Confessions & Whereabouts: Tuscaloosa According to Oliu and Others

12 Apr

Tuscaloosa Runs This
Anthology, 260pgs
$12 | Broken Futon Press

I got to spend the better part of last week skirting around the South with Brian Oliu, Tyler Gobble, and Matt Bell on our Over the Top Reading Tour. We read first at the Green Bar in Tuscaloosa, and spent the next day taking in the city, relaxing before we set off for Atlanta the next day. That afternoon, Tyler and I went to Bowers Park for a round of disc golf, our drive unknowingly taking us through a part of Tuscaloosa still working to rebuild itself after the tornadoe that tore through the city last year.

I want to tell you all the news: about the rubble that still sits in piles and the trees still recovering their leaves, their limbs. But that’s really not what Tuscaloosa is. It never was.

After the tornadoes were gone, Brian went to work on an eBook project called Tuscaloosa Runs This full of Tuscaloosa writers writing about Tuscaloosa. In Brian’s own words, “The quality of the people of Tuscaloosa is only matched by the quality of their writing. Here, we have some amazing work from amazing people—all with our city on our minds and in our hearts. Some of the work has been written long before late April, other pieces written shortly after the storm.”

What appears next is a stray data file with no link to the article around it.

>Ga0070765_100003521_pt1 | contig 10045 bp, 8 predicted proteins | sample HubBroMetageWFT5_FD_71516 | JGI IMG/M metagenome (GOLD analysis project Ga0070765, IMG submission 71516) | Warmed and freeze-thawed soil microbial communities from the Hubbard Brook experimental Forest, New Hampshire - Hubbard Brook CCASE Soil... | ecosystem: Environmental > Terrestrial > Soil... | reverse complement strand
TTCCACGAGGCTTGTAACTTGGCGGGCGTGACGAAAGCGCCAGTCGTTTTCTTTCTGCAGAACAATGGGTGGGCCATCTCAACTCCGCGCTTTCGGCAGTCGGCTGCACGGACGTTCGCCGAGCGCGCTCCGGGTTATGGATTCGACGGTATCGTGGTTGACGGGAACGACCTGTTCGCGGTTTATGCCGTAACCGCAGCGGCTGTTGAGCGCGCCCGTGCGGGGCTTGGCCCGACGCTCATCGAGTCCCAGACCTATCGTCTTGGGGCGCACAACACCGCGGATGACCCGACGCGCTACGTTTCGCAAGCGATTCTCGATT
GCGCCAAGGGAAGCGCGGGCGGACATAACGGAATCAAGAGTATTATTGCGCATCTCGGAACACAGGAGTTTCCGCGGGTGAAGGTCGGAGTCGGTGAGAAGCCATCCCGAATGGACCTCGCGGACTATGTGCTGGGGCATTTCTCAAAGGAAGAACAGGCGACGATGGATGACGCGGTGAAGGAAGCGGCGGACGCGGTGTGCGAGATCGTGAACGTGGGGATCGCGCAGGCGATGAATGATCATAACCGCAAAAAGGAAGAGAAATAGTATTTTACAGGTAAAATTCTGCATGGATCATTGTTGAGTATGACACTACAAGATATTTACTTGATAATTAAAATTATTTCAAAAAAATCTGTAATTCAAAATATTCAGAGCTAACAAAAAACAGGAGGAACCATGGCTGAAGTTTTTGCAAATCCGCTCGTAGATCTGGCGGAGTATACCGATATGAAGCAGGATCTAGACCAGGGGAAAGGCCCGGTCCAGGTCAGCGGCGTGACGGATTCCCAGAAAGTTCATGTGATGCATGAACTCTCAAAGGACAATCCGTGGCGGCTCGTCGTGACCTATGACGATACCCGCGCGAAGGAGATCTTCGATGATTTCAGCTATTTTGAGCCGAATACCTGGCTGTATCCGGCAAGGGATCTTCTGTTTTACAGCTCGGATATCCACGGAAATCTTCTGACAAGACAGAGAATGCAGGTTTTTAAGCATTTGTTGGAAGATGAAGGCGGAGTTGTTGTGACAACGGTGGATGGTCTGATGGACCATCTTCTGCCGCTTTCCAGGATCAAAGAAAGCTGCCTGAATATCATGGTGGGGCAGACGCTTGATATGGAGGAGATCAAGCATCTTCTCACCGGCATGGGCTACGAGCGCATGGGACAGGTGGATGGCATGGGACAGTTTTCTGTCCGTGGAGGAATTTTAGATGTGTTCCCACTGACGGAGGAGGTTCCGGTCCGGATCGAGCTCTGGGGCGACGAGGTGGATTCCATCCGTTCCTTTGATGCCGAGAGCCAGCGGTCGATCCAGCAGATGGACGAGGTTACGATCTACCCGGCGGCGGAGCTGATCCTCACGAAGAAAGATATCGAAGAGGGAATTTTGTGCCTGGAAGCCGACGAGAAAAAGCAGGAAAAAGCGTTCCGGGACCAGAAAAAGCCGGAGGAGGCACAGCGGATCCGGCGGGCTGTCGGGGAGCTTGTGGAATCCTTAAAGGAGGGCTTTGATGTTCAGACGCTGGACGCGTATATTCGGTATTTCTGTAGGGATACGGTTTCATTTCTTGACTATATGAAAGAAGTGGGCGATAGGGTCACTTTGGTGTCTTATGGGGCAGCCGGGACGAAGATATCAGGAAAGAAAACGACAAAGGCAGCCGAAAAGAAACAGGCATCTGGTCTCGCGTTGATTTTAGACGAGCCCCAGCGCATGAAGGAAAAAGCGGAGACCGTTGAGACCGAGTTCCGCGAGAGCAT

Recently, with the help of some local businesses, that eBook was released in a beautiful print version, which seems particularly appropriate, similar to the new shops and houses and storefronts rising up from the idea of rebuilding, here is this tangible object, this book, from the ideas and hearts of these Tuscaloosans. Proceeds from the book go to support the rebuilding.

While gathering and organizing the book, Brian wrote an incredible reintroduction to it, which you can read in its entirety over at PANK, and which I highly encourage you to do.

Before that, let me tell you about ways in. The doorways in Tuscaloosa are small, smaller than anywhere I’ve ever lived, small to the point that my shoulders brush against them if I am not careful enough, small like the sides of a metal detector at the airport, small to the point where every doorway reminds me of leaving. When do I stand between the doorjambs? The tricks of disaster escape me: bathtubs? lie on the floor? get in a closet? As I spill soup, as I watch lights flash in a stadium where it is after dark, I watch it on the futon—a mess of metal wires and lacquered wood, like sitting on a knocked down fence, a taupe pillow on top that has thinned out from sitting here, day after day typing, eating, watching football, pressing buttons to swing our sword.

Roll tide!

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